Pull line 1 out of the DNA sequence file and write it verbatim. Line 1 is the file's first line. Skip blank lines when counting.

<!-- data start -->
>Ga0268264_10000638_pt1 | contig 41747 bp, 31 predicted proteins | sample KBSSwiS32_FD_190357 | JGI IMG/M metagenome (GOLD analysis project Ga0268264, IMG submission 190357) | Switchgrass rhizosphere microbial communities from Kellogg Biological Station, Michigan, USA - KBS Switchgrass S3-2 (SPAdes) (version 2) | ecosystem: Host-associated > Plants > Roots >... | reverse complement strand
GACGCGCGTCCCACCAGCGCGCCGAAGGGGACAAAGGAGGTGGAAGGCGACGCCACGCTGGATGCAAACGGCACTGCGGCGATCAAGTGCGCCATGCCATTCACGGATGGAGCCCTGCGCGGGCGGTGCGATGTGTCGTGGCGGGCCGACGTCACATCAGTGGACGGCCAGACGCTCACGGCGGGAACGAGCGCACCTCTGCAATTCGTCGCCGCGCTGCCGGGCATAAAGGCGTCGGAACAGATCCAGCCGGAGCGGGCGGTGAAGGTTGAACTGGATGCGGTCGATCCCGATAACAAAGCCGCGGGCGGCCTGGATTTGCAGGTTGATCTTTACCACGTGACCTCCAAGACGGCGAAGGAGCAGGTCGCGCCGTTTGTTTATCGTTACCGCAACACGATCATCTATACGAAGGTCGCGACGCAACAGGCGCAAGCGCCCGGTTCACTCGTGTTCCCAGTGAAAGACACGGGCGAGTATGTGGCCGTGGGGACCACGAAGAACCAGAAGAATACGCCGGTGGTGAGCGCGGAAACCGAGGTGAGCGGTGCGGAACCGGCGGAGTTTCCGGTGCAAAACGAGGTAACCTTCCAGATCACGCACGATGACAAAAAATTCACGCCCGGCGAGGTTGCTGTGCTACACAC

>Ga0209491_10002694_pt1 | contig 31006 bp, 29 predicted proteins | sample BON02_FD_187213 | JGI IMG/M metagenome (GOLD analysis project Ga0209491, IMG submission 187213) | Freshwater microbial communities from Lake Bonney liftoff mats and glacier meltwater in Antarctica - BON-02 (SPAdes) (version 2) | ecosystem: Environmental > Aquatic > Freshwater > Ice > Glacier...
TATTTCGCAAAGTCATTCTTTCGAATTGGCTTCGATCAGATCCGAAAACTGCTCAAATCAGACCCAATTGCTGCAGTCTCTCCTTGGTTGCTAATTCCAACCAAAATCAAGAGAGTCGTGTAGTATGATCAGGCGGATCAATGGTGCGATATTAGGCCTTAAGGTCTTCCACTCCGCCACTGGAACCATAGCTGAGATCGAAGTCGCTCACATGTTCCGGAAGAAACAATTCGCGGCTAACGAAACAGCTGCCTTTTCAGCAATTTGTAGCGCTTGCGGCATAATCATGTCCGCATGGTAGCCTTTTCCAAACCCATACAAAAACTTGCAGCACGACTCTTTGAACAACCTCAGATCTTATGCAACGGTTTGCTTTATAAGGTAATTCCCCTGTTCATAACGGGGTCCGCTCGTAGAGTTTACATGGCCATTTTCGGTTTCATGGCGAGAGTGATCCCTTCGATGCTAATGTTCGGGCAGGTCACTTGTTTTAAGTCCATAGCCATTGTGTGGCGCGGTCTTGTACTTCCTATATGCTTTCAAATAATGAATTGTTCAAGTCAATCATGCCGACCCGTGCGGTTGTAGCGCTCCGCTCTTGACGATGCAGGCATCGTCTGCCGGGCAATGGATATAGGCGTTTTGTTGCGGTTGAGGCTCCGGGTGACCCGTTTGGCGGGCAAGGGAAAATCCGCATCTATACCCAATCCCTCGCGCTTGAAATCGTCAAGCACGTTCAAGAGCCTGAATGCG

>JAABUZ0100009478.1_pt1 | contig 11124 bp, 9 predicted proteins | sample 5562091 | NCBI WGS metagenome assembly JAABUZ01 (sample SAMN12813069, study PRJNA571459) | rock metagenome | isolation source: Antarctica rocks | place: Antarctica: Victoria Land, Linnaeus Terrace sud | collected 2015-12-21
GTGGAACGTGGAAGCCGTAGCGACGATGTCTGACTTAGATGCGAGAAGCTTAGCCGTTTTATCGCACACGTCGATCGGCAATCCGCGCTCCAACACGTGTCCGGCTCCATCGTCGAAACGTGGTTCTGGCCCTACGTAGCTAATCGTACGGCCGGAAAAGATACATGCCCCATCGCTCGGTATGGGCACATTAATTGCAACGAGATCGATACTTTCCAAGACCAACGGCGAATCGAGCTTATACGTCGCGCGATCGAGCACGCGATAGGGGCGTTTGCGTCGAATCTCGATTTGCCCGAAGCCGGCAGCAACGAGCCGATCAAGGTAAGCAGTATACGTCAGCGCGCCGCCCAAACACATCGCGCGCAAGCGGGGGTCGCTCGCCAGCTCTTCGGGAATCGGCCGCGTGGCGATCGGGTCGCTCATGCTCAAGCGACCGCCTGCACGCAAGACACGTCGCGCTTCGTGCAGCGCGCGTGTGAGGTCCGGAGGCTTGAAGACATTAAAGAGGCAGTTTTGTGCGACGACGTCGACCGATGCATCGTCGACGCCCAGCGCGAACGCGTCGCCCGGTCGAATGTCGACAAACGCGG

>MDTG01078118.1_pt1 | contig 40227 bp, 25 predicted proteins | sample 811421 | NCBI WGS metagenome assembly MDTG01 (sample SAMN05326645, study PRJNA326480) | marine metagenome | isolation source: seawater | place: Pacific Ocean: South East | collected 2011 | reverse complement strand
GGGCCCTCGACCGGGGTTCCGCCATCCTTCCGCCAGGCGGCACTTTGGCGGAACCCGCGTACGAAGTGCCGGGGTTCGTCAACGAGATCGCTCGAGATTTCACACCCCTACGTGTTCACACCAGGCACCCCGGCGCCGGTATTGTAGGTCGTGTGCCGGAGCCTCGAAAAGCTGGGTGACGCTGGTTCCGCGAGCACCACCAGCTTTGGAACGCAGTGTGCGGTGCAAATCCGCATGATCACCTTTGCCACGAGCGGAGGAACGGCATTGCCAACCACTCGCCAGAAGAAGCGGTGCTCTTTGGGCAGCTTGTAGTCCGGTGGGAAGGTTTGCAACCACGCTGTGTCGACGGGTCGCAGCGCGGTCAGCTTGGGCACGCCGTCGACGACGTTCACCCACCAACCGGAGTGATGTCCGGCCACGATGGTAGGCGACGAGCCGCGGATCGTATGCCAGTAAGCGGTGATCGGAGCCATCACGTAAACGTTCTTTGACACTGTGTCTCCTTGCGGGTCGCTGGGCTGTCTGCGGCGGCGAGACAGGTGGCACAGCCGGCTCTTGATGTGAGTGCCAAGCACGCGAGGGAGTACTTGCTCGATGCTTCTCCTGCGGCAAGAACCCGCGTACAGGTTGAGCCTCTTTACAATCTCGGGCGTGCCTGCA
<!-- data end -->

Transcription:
>Ga0268264_10000638_pt1 | contig 41747 bp, 31 predicted proteins | sample KBSSwiS32_FD_190357 | JGI IMG/M metagenome (GOLD analysis project Ga0268264, IMG submission 190357) | Switchgrass rhizosphere microbial communities from Kellogg Biological Station, Michigan, USA - KBS Switchgrass S3-2 (SPAdes) (version 2) | ecosystem: Host-associated > Plants > Roots >... | reverse complement strand